How North America Looked Before the Europeans Arrived


By William H. MacLeish Houghton Mifflin

277 pp., $21.95


By William H. MacLeish Houghton Mifflin

277 pp., $21.95

THE 1992 commemoration of the 500th anniversary of Christopher Columbus's ``discovery'' of America focused largely on the European experience. There was some effort to tell the story from a native American point of view, but this tended to be lost in the hoopla. Two informative, provocative, and highly readable new books go a long way toward providing a more balanced view.

``The Day Before America: Changing the Nature of a Continent,'' by William MacLeish and Roger Kennedy's ``Hidden Cities: The Discovery and Loss of Ancient North American Civilization'' both explore the environment and cultures that preceded the arrival of the first Europeans. And with history as their guide, they both provide low-key but sober lessons for the future.

In his look backward across some 18,000 years, MacLeish takes a more ecological view. ``What I was looking for,'' he writes, ``was not people but land, lakes, streams, and seacoasts, all inhabited by plants and by animals....''

Drawing on the work of geologists and other investigators of pre-history, he tracks the changes in weather patterns and other shifts of nature that shaped the continent along with its plant and animal inhabitants. MacLeish also explores the theories of human development and migration, including the debate over mankind's arrival via a land bridge from Asia. The use of fire, the domestication of animals, the emergence of agriculture, and the development of civilizations are part of this history, as is their impact on the environment.

He also outlines what was happening in Europe during the centuries preceding Columbus's voyage and the subsequent exploration and settlement. More importantly, he discusses the difference in worldview between the two cultures and the impact one had on the other. Describing the development of rationalism he writes: ``This, then, was the gaze Europe turned westward when it realized, finally, what one of its navigators had found at the other side of the alien sea. The mind behind it was creative and predatory, increasingly bedazzled by the power of linear thought and the enticements of progress. It was this worldview that swept west across continents dreaming different dreams.''

There is judgment in this analysis, as there is in MacLeish's description of what was in store for native Americans. But he does not romanticize those first North Americans, realizing that, ``If you are going to dehumanize someone, it may be better manners to do so with canonization than with calumny. But manners don't alter the consequence.''

The same can be said of Roger Kennedy, former director of the American History Museum at the Smithsonian Institution and now director of the National Park Service. In ``Hidden Cities'' he does not canonize American natives. Rather, he describes in careful detail the rise and fall of ancient civilizations here and the evidence indicating a level of culture that matched and even exceeded anything found elsewhere.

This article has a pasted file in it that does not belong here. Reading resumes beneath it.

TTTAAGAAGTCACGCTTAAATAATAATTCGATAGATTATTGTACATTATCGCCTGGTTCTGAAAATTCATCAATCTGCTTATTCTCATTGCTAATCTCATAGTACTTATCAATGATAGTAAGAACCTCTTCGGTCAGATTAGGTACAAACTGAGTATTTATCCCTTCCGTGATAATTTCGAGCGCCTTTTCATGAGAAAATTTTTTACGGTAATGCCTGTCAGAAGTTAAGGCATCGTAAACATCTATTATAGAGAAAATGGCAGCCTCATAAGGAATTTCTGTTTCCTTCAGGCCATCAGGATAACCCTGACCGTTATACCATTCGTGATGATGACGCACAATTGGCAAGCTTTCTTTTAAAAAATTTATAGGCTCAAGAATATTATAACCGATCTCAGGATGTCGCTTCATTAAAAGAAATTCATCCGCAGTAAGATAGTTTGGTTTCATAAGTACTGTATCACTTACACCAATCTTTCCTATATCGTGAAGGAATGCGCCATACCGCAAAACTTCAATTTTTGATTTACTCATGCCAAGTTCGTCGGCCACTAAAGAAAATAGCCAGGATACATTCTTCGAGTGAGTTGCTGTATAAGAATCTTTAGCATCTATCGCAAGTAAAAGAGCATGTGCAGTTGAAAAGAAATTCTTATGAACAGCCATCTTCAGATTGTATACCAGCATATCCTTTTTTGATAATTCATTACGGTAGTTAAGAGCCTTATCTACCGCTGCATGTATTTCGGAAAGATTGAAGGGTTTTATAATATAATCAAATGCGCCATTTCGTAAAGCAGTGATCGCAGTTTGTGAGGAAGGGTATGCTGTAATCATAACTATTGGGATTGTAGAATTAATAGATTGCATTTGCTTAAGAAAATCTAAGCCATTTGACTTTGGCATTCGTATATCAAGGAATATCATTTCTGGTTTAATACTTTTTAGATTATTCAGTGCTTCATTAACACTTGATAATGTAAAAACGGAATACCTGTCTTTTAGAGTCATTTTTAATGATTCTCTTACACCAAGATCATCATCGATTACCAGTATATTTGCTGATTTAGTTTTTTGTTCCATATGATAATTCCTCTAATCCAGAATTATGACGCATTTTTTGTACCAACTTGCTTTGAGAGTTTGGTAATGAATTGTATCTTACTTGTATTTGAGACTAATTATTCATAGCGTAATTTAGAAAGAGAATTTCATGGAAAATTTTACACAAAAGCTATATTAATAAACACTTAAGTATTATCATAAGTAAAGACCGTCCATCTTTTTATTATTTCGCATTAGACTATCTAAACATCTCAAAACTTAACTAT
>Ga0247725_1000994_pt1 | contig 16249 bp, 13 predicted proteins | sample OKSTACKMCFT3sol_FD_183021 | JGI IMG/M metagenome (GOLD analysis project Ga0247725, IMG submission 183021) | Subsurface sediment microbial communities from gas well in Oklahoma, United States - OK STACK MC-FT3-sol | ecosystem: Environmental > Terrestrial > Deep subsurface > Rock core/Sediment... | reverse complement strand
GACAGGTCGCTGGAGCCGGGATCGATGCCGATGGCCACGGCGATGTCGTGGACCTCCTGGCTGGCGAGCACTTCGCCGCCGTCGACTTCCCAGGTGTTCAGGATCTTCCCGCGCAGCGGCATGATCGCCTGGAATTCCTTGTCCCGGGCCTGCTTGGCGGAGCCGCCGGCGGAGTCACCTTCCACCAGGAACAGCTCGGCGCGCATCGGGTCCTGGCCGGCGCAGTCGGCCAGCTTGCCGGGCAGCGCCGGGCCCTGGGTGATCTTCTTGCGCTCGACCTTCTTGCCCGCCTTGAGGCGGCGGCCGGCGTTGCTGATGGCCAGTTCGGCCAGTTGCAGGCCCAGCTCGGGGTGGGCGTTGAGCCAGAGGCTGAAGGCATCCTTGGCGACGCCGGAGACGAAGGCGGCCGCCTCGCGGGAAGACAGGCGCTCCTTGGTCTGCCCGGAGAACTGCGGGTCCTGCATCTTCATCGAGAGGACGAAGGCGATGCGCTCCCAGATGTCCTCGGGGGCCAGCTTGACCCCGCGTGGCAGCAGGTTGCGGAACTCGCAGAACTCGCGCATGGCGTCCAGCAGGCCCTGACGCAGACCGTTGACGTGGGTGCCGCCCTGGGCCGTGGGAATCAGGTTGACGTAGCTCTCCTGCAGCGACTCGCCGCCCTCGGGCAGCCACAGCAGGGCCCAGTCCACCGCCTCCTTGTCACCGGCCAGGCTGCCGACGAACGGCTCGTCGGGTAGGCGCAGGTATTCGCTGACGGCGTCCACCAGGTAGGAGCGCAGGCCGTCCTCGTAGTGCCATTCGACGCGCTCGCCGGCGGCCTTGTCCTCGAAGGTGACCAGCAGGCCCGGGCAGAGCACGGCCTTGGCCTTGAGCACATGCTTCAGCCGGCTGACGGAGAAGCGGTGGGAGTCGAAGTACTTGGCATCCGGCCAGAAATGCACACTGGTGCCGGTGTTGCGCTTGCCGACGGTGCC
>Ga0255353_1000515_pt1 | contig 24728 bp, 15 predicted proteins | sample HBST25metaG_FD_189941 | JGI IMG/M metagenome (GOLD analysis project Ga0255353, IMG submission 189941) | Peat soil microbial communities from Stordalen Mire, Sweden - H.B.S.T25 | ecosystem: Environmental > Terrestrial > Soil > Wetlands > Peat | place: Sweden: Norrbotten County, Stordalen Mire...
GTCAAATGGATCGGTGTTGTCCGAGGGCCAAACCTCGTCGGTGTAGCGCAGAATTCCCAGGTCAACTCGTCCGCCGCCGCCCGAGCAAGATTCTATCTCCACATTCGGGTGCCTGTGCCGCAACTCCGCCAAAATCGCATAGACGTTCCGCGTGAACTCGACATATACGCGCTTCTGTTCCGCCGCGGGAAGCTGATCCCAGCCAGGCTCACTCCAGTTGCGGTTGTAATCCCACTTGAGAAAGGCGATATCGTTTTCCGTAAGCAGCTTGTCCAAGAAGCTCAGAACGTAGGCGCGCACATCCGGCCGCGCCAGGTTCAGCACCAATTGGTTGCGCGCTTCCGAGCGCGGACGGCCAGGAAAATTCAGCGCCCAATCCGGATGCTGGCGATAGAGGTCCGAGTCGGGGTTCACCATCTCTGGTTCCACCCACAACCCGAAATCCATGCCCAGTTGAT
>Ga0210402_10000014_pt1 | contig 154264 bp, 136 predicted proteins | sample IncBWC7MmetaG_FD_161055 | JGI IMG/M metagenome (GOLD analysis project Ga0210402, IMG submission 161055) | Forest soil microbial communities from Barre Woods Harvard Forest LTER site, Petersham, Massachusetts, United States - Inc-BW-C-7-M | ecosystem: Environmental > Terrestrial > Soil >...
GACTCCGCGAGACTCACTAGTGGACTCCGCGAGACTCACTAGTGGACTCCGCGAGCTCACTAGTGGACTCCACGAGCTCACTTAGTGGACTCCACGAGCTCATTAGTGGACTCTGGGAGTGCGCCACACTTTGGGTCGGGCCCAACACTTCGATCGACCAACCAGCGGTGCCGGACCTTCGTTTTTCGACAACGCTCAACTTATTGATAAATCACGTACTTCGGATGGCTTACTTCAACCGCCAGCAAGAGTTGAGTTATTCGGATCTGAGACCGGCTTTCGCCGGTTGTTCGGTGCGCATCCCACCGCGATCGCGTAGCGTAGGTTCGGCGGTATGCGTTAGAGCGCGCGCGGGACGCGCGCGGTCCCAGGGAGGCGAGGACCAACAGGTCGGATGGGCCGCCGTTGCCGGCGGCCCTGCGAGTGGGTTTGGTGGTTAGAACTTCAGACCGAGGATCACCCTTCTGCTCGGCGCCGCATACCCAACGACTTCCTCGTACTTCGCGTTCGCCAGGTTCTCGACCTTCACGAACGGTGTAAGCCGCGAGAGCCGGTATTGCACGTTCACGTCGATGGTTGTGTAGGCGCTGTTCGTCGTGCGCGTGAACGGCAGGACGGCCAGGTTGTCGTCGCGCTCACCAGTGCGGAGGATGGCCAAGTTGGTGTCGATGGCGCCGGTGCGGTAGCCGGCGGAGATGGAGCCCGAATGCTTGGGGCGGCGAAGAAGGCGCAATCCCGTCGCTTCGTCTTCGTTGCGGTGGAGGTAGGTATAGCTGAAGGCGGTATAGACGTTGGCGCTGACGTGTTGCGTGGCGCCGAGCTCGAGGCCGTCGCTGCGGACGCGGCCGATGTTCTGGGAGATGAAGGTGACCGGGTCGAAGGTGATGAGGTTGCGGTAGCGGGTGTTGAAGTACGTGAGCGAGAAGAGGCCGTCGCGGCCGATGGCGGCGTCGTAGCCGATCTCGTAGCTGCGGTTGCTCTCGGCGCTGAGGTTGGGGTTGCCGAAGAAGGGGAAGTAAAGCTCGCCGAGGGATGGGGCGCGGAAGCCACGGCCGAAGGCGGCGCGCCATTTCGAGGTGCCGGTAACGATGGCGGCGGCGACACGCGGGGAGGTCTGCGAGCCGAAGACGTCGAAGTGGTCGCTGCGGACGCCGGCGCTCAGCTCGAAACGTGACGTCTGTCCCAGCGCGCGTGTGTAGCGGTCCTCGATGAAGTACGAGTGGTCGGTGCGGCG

``The architecture of the Mississippi watershed is as old as that of Egypt,'' he writes, referring to scientific evidence (some of it, using carbon and pollen dating, fairly recent) indicating that large structures were being built here some 6,000 years ago.

Near St. Louis, for example, there was a complex of plazas, temples, and palaces that included a pyramid bigger than that at Giza in Egypt. The remnants of precise geometrical structures with astrological markings have been found in the Ohio Valley.

On this continent, Kennedy writes, ``Works of architecture, great in size, precision, and complexity, were planned and built, and the clear implication is that this occurred under the direction of a priesthood of astronomer-engineer-architects.''

So why did these people stop building sophisticated structures? Why did their numbers drop dramatically? Some of the answers are unknown, although they probably include overpopulation, the depletion of natural resources, and pollution. But it is clear that diseases introduced by 16th-century explorers wiped out tens of millions of early Americans before Europeans began to establish more permanent colonies.

As a result, writes Kennedy, ``Between 1500 and 1700, pain and shock broke the continuities of American culture.'' This (plus racist attitudes) left native Americans more nearly the ``primitive'' and ``heathen'' people the newcomers were expecting.

The founding fathers had an inkling of what had been. Abraham Lincoln, in his Second Address to Congress, referred to his home territory as ``this Egypt of the West.'' Of early archaeological evidence, George Washington wrote: ``Those works which are found upon the Ohio ... show traces of the country's having been once inhabited by a race of people more ingenious, at least, if not more civilized than those who at present dwell there....''

Both ``The Day Before America'' and ``Hidden Cities,'' add much to our understanding of the continent before the Europeans arrived and changed so much.

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